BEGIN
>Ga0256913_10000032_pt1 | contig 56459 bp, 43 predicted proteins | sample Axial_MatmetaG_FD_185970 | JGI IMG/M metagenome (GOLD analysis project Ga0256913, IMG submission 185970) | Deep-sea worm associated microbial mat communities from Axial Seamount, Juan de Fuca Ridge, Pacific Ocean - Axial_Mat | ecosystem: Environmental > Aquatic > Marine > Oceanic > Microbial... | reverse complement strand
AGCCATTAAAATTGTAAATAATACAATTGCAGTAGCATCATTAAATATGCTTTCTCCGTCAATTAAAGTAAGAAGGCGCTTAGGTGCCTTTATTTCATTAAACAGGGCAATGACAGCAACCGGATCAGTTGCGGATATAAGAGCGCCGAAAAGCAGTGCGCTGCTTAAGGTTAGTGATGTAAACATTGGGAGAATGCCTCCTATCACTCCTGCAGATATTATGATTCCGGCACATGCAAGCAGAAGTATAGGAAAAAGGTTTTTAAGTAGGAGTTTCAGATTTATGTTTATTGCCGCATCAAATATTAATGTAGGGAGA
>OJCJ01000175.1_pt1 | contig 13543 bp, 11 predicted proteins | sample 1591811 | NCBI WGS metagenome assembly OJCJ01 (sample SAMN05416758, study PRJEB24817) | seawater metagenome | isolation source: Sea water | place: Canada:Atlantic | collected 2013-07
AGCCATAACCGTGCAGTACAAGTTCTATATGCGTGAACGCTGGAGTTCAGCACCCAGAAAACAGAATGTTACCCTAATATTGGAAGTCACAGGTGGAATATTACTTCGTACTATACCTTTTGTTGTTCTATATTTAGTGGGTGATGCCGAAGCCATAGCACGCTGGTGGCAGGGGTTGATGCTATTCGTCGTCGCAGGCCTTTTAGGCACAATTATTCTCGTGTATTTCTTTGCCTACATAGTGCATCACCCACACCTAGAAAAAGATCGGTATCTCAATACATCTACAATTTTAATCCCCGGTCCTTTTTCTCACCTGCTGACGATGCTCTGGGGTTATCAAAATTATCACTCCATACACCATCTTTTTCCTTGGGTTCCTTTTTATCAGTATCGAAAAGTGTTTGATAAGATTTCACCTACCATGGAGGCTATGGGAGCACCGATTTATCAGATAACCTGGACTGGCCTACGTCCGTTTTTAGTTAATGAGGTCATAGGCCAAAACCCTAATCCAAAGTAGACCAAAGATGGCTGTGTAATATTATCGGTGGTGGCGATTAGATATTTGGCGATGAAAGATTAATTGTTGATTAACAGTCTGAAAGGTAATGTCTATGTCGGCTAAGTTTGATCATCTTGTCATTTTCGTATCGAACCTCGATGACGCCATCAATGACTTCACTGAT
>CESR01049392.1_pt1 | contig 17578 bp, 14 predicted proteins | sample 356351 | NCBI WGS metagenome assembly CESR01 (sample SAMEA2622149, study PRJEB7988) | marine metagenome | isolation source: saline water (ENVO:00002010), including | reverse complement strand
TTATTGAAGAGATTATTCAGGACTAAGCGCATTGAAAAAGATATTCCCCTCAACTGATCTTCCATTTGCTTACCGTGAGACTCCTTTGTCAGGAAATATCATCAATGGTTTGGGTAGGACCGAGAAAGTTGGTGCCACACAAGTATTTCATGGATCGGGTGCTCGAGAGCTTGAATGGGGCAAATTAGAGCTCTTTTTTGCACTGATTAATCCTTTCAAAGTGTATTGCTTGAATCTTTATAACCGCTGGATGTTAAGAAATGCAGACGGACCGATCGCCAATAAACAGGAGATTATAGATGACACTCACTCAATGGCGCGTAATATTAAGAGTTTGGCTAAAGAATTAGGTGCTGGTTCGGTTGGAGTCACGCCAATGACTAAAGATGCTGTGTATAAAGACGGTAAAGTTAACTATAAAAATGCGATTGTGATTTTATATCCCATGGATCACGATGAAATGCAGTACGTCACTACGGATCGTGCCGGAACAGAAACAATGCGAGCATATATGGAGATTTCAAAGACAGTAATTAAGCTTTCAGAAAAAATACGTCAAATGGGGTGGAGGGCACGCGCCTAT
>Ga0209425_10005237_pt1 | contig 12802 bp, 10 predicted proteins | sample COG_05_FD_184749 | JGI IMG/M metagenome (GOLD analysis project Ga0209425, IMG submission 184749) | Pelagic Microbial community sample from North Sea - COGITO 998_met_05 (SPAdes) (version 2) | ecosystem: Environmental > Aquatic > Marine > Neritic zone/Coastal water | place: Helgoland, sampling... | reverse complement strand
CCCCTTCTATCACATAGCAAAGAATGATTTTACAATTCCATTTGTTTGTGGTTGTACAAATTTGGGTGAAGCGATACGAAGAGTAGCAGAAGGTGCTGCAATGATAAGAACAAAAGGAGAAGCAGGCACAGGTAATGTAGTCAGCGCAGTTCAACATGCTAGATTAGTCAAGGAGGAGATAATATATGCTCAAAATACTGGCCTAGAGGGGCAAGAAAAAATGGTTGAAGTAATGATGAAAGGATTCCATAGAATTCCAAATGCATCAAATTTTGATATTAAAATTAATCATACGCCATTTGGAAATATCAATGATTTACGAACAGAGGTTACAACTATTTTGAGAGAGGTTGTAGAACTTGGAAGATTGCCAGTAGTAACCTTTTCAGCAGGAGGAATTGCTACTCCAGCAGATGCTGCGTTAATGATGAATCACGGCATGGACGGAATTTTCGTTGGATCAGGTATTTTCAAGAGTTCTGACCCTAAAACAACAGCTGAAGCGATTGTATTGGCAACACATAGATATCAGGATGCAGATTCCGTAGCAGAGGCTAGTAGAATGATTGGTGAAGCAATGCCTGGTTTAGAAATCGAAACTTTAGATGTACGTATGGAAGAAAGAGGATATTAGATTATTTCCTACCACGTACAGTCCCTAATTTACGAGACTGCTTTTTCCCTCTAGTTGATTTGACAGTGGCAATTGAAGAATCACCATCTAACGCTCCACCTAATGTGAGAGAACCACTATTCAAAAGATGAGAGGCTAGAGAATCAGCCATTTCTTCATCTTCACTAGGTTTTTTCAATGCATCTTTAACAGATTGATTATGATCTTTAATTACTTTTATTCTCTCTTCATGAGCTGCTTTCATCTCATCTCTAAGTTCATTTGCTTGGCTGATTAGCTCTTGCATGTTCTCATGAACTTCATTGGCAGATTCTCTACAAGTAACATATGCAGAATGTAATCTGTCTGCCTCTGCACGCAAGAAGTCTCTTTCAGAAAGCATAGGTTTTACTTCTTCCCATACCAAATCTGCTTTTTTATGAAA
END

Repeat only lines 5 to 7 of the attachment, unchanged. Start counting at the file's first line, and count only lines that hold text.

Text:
>CESR01049392.1_pt1 | contig 17578 bp, 14 predicted proteins | sample 356351 | NCBI WGS metagenome assembly CESR01 (sample SAMEA2622149, study PRJEB7988) | marine metagenome | isolation source: saline water (ENVO:00002010), including | reverse complement strand
TTATTGAAGAGATTATTCAGGACTAAGCGCATTGAAAAAGATATTCCCCTCAACTGATCTTCCATTTGCTTACCGTGAGACTCCTTTGTCAGGAAATATCATCAATGGTTTGGGTAGGACCGAGAAAGTTGGTGCCACACAAGTATTTCATGGATCGGGTGCTCGAGAGCTTGAATGGGGCAAATTAGAGCTCTTTTTTGCACTGATTAATCCTTTCAAAGTGTATTGCTTGAATCTTTATAACCGCTGGATGTTAAGAAATGCAGACGGACCGATCGCCAATAAACAGGAGATTATAGATGACACTCACTCAATGGCGCGTAATATTAAGAGTTTGGCTAAAGAATTAGGTGCTGGTTCGGTTGGAGTCACGCCAATGACTAAAGATGCTGTGTATAAAGACGGTAAAGTTAACTATAAAAATGCGATTGTGATTTTATATCCCATGGATCACGATGAAATGCAGTACGTCACTACGGATCGTGCCGGAACAGAAACAATGCGAGCATATATGGAGATTTCAAAGACAGTAATTAAGCTTTCAGAAAAAATACGTCAAATGGGGTGGAGGGCACGCGCCTAT
>Ga0209425_10005237_pt1 | contig 12802 bp, 10 predicted proteins | sample COG_05_FD_184749 | JGI IMG/M metagenome (GOLD analysis project Ga0209425, IMG submission 184749) | Pelagic Microbial community sample from North Sea - COGITO 998_met_05 (SPAdes) (version 2) | ecosystem: Environmental > Aquatic > Marine > Neritic zone/Coastal water | place: Helgoland, sampling... | reverse complement strand